This being Los Angeles, it probably is only a matter of time until somebody introduces the notion of “geographic karma.” When they do, Exhibit A might be the Los Angeles Police Department’s Rampart Division station, which happens to sit on exactly the same spot as the Roost Cafe, once one of the city’s most notorious gangland hangouts.
In fact, the mob-style murder of gambling czar George “Les” Bruneman occurred there 62 years ago, turning the Temple Street site into something of a local landmark.
In the 1920s, before L.A.'s legendary gangsters Benjamin “Bugsy” Siegel and Mickey Cohen hit town, gambling chieftains Jack Dragna, “the Al Capone of L.A.,” and Mafioso Johnny Rosselli engaged in a sometimes bloody rivalry with crime overlord Charlie Crawford, “the Wolf of Spring Street,” for control of the lucrative local bootlegging trade. Meanwhile, Bruneman--one of Dragna and Rosselli’s allies--was busily pilfering results from their newly installed West Coast racing wire service, which posted gambling odds and results of horse races and other sporting events.
By 1937, Dragna, who controlled the gambling, and Rosselli, who managed the International Alliance of Theatrical Stage Employees, the working backbone of the film industry, joined Siegel--not by choice, but on orders from Eastern mob bosses. Siegel was sent out from New York (where he and Dragna had been colleagues in Murder Inc.) to take over Los Angeles’ crime organization.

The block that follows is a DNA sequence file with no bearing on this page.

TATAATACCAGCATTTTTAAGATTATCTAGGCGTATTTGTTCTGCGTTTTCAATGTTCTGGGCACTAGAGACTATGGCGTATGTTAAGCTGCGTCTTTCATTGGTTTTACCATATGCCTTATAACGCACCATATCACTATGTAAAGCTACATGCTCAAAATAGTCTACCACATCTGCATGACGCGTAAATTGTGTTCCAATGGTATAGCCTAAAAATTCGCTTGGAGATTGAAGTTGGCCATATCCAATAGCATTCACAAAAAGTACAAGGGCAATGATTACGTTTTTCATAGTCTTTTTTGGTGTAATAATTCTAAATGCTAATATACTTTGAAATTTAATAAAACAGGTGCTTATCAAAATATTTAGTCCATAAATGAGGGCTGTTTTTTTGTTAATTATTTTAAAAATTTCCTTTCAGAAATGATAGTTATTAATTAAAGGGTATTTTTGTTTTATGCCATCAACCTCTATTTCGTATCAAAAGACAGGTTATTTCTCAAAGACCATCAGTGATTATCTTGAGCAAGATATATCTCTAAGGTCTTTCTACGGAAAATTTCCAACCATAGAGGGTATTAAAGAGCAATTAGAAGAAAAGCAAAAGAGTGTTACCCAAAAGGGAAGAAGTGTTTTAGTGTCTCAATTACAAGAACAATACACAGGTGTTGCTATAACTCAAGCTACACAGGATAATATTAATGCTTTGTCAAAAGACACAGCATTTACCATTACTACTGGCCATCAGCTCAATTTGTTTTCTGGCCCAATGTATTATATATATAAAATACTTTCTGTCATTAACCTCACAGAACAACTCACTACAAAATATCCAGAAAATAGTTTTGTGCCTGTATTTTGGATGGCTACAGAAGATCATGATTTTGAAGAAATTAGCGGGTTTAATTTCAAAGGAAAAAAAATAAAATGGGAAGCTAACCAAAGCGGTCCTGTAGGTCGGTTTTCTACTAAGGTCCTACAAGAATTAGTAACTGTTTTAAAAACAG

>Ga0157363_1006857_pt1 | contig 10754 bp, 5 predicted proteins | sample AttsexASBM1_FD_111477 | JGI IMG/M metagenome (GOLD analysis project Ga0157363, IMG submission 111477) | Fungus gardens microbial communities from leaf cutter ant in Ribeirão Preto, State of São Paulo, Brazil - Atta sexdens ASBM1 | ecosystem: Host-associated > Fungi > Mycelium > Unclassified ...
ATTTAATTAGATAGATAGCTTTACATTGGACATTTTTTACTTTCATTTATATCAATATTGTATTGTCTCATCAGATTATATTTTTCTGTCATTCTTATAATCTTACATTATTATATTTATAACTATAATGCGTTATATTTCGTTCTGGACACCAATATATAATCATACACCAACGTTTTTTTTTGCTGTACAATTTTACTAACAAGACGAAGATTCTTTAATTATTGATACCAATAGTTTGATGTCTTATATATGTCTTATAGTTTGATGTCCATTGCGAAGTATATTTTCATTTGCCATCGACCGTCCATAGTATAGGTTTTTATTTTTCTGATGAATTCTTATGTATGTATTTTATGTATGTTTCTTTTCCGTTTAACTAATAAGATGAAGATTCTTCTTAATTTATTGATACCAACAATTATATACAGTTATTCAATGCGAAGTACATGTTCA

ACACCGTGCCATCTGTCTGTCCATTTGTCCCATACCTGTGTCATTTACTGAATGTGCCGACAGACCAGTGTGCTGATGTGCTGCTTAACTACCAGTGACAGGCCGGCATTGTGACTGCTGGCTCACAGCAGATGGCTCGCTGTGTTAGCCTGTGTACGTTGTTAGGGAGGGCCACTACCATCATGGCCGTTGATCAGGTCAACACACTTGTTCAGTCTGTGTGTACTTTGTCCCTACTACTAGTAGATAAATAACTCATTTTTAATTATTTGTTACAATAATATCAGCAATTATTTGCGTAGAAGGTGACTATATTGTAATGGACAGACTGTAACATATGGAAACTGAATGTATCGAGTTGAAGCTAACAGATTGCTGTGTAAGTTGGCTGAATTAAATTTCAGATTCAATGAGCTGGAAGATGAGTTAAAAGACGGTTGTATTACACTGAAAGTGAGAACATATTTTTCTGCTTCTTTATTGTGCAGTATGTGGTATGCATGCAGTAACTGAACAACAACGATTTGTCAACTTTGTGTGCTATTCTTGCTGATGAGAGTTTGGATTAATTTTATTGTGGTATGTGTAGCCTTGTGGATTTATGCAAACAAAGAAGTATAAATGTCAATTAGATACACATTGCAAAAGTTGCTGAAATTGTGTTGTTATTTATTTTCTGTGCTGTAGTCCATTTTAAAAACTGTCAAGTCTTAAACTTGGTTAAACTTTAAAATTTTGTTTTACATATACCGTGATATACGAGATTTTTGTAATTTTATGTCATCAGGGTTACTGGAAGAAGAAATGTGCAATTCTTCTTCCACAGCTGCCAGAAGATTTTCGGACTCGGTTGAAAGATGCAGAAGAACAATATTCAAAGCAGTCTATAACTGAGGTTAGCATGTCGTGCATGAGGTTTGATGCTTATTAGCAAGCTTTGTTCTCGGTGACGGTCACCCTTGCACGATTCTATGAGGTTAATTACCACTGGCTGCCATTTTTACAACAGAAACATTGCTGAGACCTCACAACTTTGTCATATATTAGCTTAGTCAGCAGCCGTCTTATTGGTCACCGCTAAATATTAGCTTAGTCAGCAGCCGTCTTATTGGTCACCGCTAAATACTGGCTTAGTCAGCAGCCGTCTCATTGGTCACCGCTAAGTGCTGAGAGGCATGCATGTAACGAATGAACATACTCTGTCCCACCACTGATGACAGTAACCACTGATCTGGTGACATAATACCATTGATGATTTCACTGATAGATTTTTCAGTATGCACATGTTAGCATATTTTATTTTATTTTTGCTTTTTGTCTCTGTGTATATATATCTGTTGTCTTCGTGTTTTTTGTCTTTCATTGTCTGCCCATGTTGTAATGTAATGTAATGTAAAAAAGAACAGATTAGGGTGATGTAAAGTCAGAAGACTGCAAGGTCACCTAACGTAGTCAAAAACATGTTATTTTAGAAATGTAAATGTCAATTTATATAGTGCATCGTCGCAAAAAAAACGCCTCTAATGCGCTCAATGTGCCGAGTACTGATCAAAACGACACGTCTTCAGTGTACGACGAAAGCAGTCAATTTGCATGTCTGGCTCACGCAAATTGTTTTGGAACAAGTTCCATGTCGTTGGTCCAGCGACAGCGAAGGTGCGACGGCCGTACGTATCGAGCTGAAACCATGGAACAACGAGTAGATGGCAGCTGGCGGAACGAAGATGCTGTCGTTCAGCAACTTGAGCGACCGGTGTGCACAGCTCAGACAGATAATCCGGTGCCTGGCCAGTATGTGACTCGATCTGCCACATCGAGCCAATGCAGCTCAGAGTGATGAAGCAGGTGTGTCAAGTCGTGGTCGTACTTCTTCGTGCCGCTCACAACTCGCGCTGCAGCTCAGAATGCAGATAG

At a big closed-door meeting, when Siegel announced to syndicate members that he henceforth would be taking a cut of all the city’s gambling proceeds, the former hit man Bruneman was the only career criminal to walk out.
Soon afterward, Bruneman was shot and wounded. When he recovered, he was ambushed at the Roost Cafe and, this time, the killers’ eight shots did the job.
That gangland assassination contributed to the corrupt atmosphere then enveloping the City of Angels, which already was nationally notorious for its 600 brothels, 200 gambling dens and 1,800 bookie joints.
Bruneman’s name and picture first hit the newspapers in December 1930, when he was implicated in the kidnapping of a low-key bookie named Ezekiel “Zeke” Caress, along with his wife and chauffeur.
Although Caress was the syndicate’s top accountant, who neither drank, smoked nor chased women, no one thought he was worth the $100,000 demanded by the mobsters. That is, no one except Caress himself. Indignant and low on cash, Caress negotiated a deal, cutting the ransom to $50,000. He then wrote four separate checks and called his good friend Bruneman, who he knew could get the checks cashed at the Rose Isle gambling ship moored off Long Beach.
But Bruneman never made it that far. He was sitting with Caress’ abductors in a car, waiting for a water taxi, when two Long Beach police officers walked up and began questioning them. When the cops asked Bruneman and his companions to get out of the car, all hell broke loose. One of the reckless men inside the vehicle fired his pistol. One bullet struck Officer W.H. Waggoner in the back, crippling him for life. Still, the wounded cop helped his partner hold the mobsters off until help arrived.
Later, Bruneman skipped town while out on bail, but the five kidnappers were tried and convicted. Returning in 1934, he called famed defense attorney Jerry “Get Me” Giesler, who lost the first trial but won a new trial on the grounds that the two alternate jurors (a new concept in California) deliberated along with the original sitting jurors, negating the age-old right to trial by 12. Bruneman was acquitted in a second trial.